As August morphed into September, I felt impelled to wake up the student in me.
I had long debated learning Spanish spoken by many of my neighbors and fellow salsa dancers or reviving my French, which I once spoke well. Finally, a free placement test at a nearby French cultural center enticed me.
I sat there with sweaty palms, guessing which bubbles to fill out on the trickier grammar questions. The sigh of relief came when I found out I didn't have to go back to 101. Still, I had only five days before 201 started, and I scrambled to put together a few sentences to introduce myself.
As the class approached last week, I had that mix of excitement and nagging doubts familiar to everyone who's ever had a first day of school. Would I embarrass myself by not remembering the most basic words or by butchering their pronunciation? Would I find enough time to do homework? Would I relearn French only to forget it again?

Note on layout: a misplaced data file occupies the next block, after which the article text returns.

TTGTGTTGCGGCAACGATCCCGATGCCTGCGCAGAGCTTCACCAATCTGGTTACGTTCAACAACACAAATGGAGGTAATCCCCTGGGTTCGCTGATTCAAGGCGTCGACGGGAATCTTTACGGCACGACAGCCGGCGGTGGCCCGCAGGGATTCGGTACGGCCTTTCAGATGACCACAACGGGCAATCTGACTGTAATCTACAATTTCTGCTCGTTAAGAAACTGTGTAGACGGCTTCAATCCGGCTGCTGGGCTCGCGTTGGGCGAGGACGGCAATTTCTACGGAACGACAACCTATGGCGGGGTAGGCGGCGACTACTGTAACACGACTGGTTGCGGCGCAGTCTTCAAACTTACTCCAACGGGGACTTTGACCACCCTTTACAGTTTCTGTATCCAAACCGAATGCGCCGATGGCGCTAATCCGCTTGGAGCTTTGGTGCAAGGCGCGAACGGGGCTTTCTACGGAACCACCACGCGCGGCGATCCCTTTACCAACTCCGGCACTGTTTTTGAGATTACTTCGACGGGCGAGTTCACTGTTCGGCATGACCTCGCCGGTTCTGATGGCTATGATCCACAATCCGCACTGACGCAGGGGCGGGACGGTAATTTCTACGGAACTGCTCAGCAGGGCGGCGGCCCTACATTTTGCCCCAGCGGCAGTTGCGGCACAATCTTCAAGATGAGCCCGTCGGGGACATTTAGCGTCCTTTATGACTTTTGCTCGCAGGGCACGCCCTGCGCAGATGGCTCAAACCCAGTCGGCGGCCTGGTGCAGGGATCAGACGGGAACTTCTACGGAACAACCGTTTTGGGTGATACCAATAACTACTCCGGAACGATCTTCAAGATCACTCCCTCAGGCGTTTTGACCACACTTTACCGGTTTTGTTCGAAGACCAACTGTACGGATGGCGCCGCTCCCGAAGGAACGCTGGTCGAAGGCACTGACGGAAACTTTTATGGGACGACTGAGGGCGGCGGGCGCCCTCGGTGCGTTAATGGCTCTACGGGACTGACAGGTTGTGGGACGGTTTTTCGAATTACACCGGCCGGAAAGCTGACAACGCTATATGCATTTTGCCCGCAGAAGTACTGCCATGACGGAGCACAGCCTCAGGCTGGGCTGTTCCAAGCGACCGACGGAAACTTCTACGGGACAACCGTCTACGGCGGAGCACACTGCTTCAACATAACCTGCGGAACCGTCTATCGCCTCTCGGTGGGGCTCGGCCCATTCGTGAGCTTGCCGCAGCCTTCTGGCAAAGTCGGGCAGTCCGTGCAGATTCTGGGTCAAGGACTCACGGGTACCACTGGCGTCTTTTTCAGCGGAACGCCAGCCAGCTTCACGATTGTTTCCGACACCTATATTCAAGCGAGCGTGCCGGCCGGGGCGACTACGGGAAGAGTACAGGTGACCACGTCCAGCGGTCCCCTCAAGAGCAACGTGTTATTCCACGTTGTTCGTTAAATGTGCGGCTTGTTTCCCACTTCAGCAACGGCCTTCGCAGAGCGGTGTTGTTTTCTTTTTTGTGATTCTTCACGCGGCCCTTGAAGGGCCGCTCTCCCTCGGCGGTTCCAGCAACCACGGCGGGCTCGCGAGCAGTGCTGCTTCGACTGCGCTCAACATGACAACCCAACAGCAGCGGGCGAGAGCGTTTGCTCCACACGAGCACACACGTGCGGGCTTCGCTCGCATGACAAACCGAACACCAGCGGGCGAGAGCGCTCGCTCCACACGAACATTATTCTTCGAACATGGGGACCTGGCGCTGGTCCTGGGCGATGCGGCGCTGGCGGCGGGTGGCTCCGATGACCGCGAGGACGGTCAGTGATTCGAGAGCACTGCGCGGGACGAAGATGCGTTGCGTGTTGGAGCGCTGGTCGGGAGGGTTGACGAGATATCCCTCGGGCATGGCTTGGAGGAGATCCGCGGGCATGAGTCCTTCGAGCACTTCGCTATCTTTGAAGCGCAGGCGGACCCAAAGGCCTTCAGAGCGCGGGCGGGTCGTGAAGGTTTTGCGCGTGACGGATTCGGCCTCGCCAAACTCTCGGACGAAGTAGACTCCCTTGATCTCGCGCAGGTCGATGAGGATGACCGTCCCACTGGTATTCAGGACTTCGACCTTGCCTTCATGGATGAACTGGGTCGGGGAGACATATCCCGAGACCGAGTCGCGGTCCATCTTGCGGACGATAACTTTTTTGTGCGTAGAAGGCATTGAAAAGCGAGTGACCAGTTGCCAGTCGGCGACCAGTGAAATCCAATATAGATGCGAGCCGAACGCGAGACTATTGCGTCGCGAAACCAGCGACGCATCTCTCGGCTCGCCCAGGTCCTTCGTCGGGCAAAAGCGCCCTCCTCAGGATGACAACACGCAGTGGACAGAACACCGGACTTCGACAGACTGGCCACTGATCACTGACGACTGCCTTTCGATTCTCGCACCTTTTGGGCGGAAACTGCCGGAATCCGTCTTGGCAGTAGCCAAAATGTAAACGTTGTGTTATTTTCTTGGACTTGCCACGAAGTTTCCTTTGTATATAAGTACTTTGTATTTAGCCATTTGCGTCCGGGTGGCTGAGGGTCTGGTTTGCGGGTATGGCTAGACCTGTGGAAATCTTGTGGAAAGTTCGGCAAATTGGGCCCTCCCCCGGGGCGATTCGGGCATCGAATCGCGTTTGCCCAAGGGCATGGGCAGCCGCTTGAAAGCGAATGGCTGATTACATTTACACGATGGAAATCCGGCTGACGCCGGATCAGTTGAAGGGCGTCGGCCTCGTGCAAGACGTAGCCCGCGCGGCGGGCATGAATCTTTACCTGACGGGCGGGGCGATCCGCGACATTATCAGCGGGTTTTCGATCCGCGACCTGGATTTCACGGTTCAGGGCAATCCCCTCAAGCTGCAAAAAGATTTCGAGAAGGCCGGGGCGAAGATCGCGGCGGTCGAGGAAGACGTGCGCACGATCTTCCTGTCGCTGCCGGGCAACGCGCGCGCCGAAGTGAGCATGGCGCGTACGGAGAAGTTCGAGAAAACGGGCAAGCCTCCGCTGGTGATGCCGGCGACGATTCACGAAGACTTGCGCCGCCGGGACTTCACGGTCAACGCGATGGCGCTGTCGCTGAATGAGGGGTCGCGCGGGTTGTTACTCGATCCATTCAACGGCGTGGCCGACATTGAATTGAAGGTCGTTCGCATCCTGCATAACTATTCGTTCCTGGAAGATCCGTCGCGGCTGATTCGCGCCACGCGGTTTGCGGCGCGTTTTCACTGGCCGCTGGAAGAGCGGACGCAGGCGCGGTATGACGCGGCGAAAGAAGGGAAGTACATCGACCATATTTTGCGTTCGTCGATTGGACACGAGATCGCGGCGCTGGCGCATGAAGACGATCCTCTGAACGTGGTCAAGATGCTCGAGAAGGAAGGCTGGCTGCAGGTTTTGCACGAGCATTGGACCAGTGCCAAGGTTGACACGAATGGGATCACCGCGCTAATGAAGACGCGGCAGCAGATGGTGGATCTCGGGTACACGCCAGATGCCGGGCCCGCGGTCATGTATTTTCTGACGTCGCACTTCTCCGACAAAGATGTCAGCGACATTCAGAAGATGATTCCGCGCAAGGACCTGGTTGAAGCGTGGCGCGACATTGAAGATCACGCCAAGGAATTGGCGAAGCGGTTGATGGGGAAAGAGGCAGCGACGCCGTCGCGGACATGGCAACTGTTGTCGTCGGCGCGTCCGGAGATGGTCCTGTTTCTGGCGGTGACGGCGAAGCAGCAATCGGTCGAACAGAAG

None of these questions mattered as my classmates and I immersed ourselves in the beautiful language that had brought us together. Among us were a Colombian student, a Zimbabwean doctor, and several Americans planning trips to France or Montreal. Our teacher's gentle corrections and sense of humor set us at ease, and perplexed looks soon gave way to smiles.
On my way home, French words for objects that I saw surfaced almost miraculously. And as if to reassure me that I'd find opportunities to use the language, two groups of French speakers crossed my path in the space of half an hour.
I was happy I had chosen French, but any class would probably have yielded the same result: an alertness and exhilaration that even the crisp autumn air can't parallel.